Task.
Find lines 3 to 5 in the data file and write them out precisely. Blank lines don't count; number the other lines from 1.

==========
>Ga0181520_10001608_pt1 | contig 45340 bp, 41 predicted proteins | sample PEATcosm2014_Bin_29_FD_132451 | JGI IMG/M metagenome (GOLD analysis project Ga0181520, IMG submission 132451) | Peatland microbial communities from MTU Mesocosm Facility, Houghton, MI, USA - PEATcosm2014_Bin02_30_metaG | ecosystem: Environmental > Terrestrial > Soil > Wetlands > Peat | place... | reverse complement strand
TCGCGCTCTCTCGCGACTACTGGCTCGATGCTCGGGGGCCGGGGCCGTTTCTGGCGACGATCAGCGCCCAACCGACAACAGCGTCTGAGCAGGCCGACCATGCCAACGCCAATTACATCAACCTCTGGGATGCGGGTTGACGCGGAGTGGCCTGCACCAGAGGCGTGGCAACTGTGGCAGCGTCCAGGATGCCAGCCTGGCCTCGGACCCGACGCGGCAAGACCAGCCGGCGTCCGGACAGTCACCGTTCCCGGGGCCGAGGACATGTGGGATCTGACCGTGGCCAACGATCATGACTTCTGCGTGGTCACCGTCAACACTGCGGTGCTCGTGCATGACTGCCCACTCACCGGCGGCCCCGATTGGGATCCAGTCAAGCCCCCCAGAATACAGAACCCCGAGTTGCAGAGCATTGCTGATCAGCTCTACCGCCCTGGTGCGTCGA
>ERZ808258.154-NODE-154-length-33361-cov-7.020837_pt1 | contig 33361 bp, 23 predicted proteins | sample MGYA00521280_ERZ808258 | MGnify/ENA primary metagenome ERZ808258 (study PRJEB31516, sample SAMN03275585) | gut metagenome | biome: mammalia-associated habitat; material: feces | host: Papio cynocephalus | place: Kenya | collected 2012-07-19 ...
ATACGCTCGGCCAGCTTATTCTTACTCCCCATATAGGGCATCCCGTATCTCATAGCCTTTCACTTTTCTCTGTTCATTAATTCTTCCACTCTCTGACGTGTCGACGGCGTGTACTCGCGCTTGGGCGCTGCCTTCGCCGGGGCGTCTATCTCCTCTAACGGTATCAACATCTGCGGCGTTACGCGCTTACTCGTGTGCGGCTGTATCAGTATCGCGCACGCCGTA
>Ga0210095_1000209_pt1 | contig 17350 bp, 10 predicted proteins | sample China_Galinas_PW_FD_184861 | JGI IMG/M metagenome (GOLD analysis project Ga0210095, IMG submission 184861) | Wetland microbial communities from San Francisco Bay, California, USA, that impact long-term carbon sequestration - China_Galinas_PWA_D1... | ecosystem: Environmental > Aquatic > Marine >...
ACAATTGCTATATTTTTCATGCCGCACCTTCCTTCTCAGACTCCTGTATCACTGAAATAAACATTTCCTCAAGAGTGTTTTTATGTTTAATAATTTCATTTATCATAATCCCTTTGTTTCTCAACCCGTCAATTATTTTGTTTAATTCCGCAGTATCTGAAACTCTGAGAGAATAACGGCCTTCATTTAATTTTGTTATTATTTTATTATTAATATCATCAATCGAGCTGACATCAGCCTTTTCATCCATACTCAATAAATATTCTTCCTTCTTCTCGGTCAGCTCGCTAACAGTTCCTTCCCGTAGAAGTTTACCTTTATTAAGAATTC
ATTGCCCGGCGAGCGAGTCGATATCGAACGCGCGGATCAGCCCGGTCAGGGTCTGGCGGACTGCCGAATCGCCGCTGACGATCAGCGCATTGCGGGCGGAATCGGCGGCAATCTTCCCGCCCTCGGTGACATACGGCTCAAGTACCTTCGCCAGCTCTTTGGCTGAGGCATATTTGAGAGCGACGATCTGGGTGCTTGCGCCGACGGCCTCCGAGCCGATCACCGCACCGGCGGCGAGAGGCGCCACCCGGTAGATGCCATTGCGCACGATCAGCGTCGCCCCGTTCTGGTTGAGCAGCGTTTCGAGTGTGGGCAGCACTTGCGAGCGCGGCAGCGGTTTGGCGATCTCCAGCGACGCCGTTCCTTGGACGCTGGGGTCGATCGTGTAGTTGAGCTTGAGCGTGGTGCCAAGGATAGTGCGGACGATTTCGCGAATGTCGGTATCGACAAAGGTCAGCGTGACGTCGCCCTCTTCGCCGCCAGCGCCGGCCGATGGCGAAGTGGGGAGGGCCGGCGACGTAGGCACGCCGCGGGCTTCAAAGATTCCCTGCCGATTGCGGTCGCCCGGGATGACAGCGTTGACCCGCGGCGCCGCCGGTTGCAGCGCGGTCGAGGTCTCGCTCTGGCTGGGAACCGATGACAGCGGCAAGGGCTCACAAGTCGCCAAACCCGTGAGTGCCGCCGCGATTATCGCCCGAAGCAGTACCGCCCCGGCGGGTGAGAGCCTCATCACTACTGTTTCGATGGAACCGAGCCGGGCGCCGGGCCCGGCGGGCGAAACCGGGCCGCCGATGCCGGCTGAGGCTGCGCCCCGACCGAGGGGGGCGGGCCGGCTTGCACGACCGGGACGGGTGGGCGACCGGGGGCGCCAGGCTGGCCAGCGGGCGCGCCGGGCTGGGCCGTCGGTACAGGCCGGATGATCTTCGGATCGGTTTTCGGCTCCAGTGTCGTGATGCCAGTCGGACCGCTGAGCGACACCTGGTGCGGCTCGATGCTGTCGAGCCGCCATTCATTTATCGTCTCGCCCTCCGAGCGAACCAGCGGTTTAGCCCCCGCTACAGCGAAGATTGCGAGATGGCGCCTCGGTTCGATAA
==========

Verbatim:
>ERZ808258.154-NODE-154-length-33361-cov-7.020837_pt1 | contig 33361 bp, 23 predicted proteins | sample MGYA00521280_ERZ808258 | MGnify/ENA primary metagenome ERZ808258 (study PRJEB31516, sample SAMN03275585) | gut metagenome | biome: mammalia-associated habitat; material: feces | host: Papio cynocephalus | place: Kenya | collected 2012-07-19 ...
ATACGCTCGGCCAGCTTATTCTTACTCCCCATATAGGGCATCCCGTATCTCATAGCCTTTCACTTTTCTCTGTTCATTAATTCTTCCACTCTCTGACGTGTCGACGGCGTGTACTCGCGCTTGGGCGCTGCCTTCGCCGGGGCGTCTATCTCCTCTAACGGTATCAACATCTGCGGCGTTACGCGCTTACTCGTGTGCGGCTGTATCAGTATCGCGCACGCCGTA
>Ga0210095_1000209_pt1 | contig 17350 bp, 10 predicted proteins | sample China_Galinas_PW_FD_184861 | JGI IMG/M metagenome (GOLD analysis project Ga0210095, IMG submission 184861) | Wetland microbial communities from San Francisco Bay, California, USA, that impact long-term carbon sequestration - China_Galinas_PWA_D1... | ecosystem: Environmental > Aquatic > Marine >...